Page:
Part of the town is centred around a lake (Tjornin) and parkland. At one end is a modern concrete City Hall and across a road at the far end are a Museum and National Library. However, of greater interest to us was seeking to get good photos of the ducks and other birds on the pond. We were particularly taken with some Arctic Terns who were hovering before diving into the Lake. The battle was to get a good photo of them in their hovering position. Since we each had a camera, the competition was fierce.
Following a stop for a Danish pastry (again a throwback to the days of Danish control) we visited what has to be one of the quirkiest cinemas in the world. It is run by a photographer, now aged 63 who prides himself on having photographed all volcanic eruptions in Iceland for many years. Before that his father started the tradition by filming an eruption in 1947. This cinema is in a small concrete building next to his film cutting studio and is run single-handedly by the proprietor who sells the tickets, gives an introductory talk and generally sets the tone. The films showed how volcanoes were at the very centre of life in Iceland. Indeed, two other films, not by the photographer, showed how a town on the small island of Heimaey was engulfed by a volcano in 1973. Dramatic footage showed lava advancing and causing buildings to collapse. The 5000 population evacuated the town during the course of the night as fortunately the fishing fleet was in the harbour that night due to bad weather. Ever the optimists, they set to and shovelled away the ash that had fallen and also rebuilt part of the town. The population is now nearing its original figure. Nearby is the newly formed island of Surtsey. A separate film chronicled its creation in 1963.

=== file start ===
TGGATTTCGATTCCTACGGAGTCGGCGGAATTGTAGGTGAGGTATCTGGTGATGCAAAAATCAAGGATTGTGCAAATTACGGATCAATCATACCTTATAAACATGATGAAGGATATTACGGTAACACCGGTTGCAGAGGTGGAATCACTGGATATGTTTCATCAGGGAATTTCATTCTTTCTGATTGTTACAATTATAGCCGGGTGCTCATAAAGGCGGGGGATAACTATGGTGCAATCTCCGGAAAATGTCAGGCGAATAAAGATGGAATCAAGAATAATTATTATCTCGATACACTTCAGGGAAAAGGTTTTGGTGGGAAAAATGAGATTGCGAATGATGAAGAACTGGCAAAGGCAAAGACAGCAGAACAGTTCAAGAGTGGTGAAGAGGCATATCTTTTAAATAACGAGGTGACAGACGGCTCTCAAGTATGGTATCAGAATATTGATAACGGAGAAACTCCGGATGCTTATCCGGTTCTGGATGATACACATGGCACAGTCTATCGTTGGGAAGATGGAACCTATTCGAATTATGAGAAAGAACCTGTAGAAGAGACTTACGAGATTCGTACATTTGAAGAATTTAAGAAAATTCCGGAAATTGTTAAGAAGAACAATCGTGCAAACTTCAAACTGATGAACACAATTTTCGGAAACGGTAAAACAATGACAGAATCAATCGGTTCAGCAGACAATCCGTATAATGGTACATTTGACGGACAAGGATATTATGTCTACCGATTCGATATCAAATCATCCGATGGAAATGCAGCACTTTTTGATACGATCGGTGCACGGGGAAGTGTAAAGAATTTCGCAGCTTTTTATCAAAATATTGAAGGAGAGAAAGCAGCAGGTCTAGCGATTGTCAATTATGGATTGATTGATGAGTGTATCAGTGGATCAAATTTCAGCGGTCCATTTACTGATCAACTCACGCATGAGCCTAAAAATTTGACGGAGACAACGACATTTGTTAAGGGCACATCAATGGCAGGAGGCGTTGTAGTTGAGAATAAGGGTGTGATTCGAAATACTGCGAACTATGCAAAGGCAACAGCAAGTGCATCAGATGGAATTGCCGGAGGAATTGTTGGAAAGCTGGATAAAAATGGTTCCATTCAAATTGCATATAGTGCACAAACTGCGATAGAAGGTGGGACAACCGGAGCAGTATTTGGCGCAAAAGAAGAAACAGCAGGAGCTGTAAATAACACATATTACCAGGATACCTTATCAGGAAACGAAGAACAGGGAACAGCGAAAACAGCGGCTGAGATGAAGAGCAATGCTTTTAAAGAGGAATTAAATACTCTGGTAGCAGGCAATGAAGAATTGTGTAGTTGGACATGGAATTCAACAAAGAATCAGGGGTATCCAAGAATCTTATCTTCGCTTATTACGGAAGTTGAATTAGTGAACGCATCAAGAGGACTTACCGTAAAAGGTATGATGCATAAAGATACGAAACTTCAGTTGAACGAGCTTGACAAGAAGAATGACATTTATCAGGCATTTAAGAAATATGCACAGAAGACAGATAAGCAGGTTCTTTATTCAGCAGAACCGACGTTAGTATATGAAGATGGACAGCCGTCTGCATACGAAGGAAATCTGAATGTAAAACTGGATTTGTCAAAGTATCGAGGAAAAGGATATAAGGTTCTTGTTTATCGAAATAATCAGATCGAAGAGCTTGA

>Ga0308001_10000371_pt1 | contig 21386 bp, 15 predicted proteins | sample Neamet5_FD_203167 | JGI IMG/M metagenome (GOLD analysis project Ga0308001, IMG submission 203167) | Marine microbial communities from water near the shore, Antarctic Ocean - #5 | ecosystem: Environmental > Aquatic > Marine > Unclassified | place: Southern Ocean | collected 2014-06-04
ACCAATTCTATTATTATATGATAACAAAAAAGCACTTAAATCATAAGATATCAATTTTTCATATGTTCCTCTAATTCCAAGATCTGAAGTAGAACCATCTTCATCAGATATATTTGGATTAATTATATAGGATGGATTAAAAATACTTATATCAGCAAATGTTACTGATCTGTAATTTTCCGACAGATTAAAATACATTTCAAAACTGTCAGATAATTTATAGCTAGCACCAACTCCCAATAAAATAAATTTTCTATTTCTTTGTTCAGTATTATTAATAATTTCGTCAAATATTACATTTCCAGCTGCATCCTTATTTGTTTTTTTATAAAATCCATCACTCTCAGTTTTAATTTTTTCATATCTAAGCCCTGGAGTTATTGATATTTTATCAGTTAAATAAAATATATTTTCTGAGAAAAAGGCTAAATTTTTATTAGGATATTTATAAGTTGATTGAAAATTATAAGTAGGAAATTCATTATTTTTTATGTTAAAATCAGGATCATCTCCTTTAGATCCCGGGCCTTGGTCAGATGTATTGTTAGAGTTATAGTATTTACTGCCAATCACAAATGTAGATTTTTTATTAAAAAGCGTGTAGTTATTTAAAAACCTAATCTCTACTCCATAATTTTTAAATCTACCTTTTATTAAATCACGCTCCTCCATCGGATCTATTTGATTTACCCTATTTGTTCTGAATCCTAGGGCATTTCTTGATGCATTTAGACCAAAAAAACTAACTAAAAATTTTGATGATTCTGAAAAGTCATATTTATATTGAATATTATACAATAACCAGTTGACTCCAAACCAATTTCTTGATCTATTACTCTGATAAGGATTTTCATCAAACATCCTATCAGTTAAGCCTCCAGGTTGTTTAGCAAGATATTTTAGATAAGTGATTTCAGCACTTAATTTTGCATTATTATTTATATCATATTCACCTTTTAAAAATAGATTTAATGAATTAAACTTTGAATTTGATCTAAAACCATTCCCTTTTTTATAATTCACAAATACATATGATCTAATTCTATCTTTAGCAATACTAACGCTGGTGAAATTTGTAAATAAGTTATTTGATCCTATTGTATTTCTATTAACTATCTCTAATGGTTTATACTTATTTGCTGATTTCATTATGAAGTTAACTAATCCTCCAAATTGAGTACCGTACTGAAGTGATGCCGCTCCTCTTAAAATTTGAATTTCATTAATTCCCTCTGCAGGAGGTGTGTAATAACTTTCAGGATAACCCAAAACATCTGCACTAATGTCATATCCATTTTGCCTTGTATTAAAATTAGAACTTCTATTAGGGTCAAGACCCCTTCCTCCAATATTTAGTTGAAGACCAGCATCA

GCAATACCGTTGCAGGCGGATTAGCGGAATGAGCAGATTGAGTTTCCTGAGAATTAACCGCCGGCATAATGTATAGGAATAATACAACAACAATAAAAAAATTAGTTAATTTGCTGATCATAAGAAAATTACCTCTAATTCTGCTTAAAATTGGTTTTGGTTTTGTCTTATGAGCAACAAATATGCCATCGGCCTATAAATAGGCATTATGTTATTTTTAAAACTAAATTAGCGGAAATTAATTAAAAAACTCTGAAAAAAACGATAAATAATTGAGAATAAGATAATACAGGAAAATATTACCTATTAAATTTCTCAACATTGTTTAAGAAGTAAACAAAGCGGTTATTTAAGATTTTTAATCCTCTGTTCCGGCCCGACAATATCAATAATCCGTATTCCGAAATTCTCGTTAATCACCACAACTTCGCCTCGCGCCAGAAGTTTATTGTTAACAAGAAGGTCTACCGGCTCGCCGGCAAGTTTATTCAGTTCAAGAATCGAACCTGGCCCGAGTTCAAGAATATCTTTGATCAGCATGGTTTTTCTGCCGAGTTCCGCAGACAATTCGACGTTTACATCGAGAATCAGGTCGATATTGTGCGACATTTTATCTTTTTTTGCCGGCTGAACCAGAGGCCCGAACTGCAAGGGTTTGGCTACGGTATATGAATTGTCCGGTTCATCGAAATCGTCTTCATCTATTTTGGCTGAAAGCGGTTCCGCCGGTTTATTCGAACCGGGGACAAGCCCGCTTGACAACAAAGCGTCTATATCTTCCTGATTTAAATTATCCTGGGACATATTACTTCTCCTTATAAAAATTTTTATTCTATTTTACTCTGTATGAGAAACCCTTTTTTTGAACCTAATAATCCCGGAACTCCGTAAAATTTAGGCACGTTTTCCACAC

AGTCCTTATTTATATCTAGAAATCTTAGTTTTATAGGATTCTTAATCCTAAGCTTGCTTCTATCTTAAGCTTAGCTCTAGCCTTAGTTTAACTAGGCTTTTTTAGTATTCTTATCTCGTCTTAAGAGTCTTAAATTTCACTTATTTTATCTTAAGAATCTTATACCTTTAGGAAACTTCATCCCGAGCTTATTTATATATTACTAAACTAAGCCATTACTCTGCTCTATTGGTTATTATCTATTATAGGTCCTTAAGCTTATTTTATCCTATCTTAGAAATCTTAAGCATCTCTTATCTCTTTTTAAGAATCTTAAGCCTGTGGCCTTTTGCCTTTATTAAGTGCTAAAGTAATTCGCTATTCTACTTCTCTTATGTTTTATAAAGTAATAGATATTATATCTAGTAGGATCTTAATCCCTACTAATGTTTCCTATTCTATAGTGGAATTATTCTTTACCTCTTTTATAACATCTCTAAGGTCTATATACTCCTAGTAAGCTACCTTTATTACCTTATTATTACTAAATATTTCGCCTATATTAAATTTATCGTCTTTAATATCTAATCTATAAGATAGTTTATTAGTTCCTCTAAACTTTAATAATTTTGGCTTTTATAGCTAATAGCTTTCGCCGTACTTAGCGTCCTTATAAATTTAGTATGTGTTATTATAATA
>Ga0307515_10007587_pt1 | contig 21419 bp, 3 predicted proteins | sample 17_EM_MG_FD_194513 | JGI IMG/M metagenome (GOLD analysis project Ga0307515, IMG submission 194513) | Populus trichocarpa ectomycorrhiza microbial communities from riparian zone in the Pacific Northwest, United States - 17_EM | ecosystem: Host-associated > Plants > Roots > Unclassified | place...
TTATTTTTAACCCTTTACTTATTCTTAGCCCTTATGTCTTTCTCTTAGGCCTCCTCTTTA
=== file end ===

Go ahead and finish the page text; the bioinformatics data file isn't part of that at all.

We walked back home and spent the evening sitting in the hot sunshine while Adrian read and Jill edited photos on the computer.
Tuesday 24th June